IN: Reviews

Tones of Dark Honey at the Gardner


Veit Hertenstein (Luc Buscarlet photo)
Veit Hertenstein (Luc Buscarlet photo)

Violist Veit Hertenstein has a career in front of him. At 25, he has already won numerous prizes and competitions, and he plays with beauty and maturity, technique and thoughtful musicianship. With these ingredients, he can only continue to improve with age. His viola sound is very reminiscent of the late master, William Primrose, a tone of dark honey, more tenor than alto, very clean, and sweet. He was joined on Sunday at the Isabella Stewart Gardner Museum by Pei-Yao Wang, a pianist of considerable accomplishment herself.

The program opened with Robert Schumann’s Sonata in a minor, op. 105. This work, originally for violin, featured fevered romanticism, rowdy 16th note passages, and in the first movement, Mit leienschaftlichem Ausdruck, some brutal octave passages in the coda, which Hertenstein played smoothly.

The next work was a set of movements from Prokofiev’s Romeo & Juliet. Russian violist Vadim Boriskovsky arranged 13 of the movements from the orchestral suites for viola & piano, and from these, Hertenstein chose 5 for a mini-suite, Introduction, Juliet as a young girl, Montauges and Capulets, Mercutio, and Death of Juliet. These movements featured sul ponticello (playing near the bridge), harmonics, and lots of upbow spiccato, as well as allowing Hertenstein to demonstrate his considerable ability to convey narrative. Indeed, all the works on this program seemed chosen with an eye to showcase his ability to portray meaning beyond just the notes on the page.  These movements were mini-film scores, with Juliet’s fleet feet dancing across a stage, the argumentative families, Mercutio’s whimsical clowning, and finally, in the last movement while the viola was playing muted, a brutal sfz stab in the piano, which was clearly the “happy dagger”.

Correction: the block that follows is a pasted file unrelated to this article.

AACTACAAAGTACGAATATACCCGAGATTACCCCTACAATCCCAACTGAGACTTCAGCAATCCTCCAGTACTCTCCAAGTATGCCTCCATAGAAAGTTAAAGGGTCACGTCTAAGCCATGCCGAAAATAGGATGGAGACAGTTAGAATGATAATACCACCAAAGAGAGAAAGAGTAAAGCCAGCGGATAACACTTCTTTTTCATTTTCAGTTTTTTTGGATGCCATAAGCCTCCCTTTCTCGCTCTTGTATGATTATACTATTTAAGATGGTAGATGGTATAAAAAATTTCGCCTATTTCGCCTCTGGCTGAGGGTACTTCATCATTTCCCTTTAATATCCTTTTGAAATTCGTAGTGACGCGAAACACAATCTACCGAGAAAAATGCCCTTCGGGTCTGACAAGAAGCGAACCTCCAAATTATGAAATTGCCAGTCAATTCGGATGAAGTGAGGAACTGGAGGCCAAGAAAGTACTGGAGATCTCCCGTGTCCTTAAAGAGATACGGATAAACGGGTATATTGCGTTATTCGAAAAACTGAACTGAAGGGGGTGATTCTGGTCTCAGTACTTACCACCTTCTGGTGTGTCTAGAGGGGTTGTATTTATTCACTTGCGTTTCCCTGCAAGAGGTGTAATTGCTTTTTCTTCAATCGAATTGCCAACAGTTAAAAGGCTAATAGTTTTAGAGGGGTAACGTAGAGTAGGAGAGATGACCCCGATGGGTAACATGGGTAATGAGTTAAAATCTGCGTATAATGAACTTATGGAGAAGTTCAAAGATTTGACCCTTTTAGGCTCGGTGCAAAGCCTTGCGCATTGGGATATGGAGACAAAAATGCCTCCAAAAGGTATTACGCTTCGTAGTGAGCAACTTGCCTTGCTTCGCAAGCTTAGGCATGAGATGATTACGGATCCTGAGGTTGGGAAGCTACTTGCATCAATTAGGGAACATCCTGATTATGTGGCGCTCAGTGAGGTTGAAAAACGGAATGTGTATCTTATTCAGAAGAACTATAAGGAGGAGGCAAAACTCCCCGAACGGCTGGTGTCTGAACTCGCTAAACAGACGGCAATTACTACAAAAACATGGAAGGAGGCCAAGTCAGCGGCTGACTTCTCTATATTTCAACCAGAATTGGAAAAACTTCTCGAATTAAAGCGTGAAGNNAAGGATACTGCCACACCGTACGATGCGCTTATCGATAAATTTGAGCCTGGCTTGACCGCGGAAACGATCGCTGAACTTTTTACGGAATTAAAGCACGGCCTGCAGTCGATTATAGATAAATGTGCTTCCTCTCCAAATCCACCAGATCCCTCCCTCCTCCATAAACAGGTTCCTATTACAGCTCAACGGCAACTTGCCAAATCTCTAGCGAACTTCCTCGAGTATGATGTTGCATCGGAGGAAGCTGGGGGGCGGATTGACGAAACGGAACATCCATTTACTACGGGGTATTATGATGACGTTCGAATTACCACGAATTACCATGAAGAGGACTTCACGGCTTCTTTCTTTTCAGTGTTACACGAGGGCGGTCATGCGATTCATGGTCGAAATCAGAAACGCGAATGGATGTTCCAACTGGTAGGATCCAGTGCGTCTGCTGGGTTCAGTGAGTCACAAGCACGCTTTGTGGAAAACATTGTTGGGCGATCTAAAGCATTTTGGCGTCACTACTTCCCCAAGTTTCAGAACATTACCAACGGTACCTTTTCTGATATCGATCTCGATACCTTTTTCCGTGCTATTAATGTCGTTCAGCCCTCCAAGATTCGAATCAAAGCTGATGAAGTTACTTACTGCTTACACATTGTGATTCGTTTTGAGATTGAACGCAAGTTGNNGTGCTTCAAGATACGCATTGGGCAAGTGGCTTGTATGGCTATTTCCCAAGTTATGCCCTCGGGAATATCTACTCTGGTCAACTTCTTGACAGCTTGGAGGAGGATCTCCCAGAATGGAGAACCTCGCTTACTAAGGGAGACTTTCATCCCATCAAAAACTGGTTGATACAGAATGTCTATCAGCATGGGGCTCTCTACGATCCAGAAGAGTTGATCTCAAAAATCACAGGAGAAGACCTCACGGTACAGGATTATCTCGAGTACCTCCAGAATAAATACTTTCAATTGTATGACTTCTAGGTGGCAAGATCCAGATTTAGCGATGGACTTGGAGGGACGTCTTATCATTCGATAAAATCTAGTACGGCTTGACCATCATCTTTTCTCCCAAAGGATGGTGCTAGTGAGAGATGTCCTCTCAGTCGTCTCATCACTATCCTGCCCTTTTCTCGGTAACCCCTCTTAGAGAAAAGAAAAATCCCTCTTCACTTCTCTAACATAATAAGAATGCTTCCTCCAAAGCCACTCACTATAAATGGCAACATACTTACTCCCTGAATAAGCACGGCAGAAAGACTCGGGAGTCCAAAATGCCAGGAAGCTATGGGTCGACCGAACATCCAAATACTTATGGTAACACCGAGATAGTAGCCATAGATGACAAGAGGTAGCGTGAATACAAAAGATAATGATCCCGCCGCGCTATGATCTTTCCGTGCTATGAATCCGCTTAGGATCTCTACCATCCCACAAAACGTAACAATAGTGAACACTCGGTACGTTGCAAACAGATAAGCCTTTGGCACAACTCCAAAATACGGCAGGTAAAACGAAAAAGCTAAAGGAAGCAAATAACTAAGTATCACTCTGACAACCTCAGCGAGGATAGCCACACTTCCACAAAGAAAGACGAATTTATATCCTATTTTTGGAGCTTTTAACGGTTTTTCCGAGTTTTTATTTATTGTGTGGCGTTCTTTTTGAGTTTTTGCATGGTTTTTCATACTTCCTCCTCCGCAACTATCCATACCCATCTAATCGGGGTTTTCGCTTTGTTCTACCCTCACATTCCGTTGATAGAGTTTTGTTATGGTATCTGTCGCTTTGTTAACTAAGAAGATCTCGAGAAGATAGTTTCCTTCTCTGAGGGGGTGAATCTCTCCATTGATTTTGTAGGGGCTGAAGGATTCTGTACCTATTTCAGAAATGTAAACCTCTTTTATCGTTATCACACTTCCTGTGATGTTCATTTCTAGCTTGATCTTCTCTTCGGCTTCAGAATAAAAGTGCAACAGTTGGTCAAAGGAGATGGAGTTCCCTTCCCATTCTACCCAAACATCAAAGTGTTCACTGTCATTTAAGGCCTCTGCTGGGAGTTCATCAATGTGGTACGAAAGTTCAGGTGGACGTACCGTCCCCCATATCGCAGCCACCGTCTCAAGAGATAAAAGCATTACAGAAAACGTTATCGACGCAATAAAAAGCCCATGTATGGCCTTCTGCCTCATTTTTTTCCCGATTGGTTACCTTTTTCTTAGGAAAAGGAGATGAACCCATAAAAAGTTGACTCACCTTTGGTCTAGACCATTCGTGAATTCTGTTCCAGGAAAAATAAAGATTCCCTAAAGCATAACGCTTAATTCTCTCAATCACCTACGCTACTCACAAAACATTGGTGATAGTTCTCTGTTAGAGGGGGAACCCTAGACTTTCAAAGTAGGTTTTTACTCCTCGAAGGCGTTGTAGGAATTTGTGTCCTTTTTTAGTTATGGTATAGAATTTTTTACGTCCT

Nino Rota best known as one of the great film composers of the 20th century, collaborated with Federico Fellini, Franco Zeffirelli, and Francis Ford Coppola among others. But he was also a prolific composer of concert music, with 10 operas, 5 ballets, and orchestral, choral, and chamber works to his credit. His brief Intermezzo for viola & piano was written in 1945, and demonstrates his gifts for both melody and drama. It carries a lovely hint of renaissance tonality. Hertenstein played it to perfection.

Shostakovich’s 24 Preludes op. 34 were written in 1933 for solo piano. Hertenstein demonstrated serious talent as an arranger, transforming four of these pieces, Nos. 10, 15, 16, and 24 for viola and piano duet completely idiomatic style. All the pieces have the sickly, fiendish humor that Shostakovich can portray so well. Bravo on both the performance and the arrangements.

The concert concluded with a spirited rendition of Astor Piazzolla’s Le Grand Tango for cello and piano. This was the only time the viola was almost overpowered by the piano. Throughout the concert, Wang’s sensitive, expansive playing forged an equal partnership, at times managing to allow the duo to sound more like a vocal duet than two very disparate instruments, but the rambunctious opening of the Piazzolla was a touch overwhelming.

A standing ovation led to one final outing, Maria Theresia von Paradis’s Sicilienne, a thoughtful little transition back to the real world from the realm in which we’d been.


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